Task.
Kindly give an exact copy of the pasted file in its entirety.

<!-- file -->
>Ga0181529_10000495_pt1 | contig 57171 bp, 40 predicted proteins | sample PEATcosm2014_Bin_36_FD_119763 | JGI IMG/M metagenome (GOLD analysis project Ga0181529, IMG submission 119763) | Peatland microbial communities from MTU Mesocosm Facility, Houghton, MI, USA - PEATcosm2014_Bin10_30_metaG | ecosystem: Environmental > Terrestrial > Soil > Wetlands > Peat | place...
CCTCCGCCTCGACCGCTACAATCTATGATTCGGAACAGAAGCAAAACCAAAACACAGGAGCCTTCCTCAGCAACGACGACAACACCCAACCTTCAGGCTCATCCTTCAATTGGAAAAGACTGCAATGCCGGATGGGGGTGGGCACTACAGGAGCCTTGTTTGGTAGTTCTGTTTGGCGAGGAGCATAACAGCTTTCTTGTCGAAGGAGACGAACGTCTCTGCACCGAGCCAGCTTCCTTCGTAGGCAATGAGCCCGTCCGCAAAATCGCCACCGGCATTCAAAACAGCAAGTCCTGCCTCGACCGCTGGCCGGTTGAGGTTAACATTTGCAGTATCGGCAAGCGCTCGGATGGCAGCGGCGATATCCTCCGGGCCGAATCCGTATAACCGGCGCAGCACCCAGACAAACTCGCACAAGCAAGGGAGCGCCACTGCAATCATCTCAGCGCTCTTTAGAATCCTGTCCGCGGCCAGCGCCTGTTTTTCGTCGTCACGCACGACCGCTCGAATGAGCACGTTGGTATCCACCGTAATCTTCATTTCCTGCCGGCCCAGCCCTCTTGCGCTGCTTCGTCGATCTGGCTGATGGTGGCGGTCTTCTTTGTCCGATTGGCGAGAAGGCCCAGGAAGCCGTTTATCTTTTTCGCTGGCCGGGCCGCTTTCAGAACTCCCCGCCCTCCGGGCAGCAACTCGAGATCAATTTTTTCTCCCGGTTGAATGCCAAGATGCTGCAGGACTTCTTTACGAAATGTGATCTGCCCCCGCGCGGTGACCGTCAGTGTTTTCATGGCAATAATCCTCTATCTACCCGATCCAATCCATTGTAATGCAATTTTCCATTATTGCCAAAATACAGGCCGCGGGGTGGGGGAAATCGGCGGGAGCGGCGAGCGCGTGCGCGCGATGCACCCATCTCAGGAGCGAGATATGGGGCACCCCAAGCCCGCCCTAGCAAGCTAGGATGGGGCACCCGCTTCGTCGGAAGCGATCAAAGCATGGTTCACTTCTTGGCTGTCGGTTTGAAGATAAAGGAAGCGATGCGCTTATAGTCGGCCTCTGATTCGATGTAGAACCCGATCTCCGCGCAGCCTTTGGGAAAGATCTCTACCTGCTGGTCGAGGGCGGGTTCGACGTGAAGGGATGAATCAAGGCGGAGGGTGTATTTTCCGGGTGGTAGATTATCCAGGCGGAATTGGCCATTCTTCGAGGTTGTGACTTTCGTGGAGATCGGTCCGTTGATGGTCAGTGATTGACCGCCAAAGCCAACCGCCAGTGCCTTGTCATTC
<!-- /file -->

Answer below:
>Ga0181529_10000495_pt1 | contig 57171 bp, 40 predicted proteins | sample PEATcosm2014_Bin_36_FD_119763 | JGI IMG/M metagenome (GOLD analysis project Ga0181529, IMG submission 119763) | Peatland microbial communities from MTU Mesocosm Facility, Houghton, MI, USA - PEATcosm2014_Bin10_30_metaG | ecosystem: Environmental > Terrestrial > Soil > Wetlands > Peat | place...
CCTCCGCCTCGACCGCTACAATCTATGATTCGGAACAGAAGCAAAACCAAAACACAGGAGCCTTCCTCAGCAACGACGACAACACCCAACCTTCAGGCTCATCCTTCAATTGGAAAAGACTGCAATGCCGGATGGGGGTGGGCACTACAGGAGCCTTGTTTGGTAGTTCTGTTTGGCGAGGAGCATAACAGCTTTCTTGTCGAAGGAGACGAACGTCTCTGCACCGAGCCAGCTTCCTTCGTAGGCAATGAGCCCGTCCGCAAAATCGCCACCGGCATTCAAAACAGCAAGTCCTGCCTCGACCGCTGGCCGGTTGAGGTTAACATTTGCAGTATCGGCAAGCGCTCGGATGGCAGCGGCGATATCCTCCGGGCCGAATCCGTATAACCGGCGCAGCACCCAGACAAACTCGCACAAGCAAGGGAGCGCCACTGCAATCATCTCAGCGCTCTTTAGAATCCTGTCCGCGGCCAGCGCCTGTTTTTCGTCGTCACGCACGACCGCTCGAATGAGCACGTTGGTATCCACCGTAATCTTCATTTCCTGCCGGCCCAGCCCTCTTGCGCTGCTTCGTCGATCTGGCTGATGGTGGCGGTCTTCTTTGTCCGATTGGCGAGAAGGCCCAGGAAGCCGTTTATCTTTTTCGCTGGCCGGGCCGCTTTCAGAACTCCCCGCCCTCCGGGCAGCAACTCGAGATCAATTTTTTCTCCCGGTTGAATGCCAAGATGCTGCAGGACTTCTTTACGAAATGTGATCTGCCCCCGCGCGGTGACCGTCAGTGTTTTCATGGCAATAATCCTCTATCTACCCGATCCAATCCATTGTAATGCAATTTTCCATTATTGCCAAAATACAGGCCGCGGGGTGGGGGAAATCGGCGGGAGCGGCGAGCGCGTGCGCGCGATGCACCCATCTCAGGAGCGAGATATGGGGCACCCCAAGCCCGCCCTAGCAAGCTAGGATGGGGCACCCGCTTCGTCGGAAGCGATCAAAGCATGGTTCACTTCTTGGCTGTCGGTTTGAAGATAAAGGAAGCGATGCGCTTATAGTCGGCCTCTGATTCGATGTAGAACCCGATCTCCGCGCAGCCTTTGGGAAAGATCTCTACCTGCTGGTCGAGGGCGGGTTCGACGTGAAGGGATGAATCAAGGCGGAGGGTGTATTTTCCGGGTGGTAGATTATCCAGGCGGAATTGGCCATTCTTCGAGGTTGTGACTTTCGTGGAGATCGGTCCGTTGATGGTCAGTGATTGACCGCCAAAGCCAACCGCCAGTGCCTTGTCATTC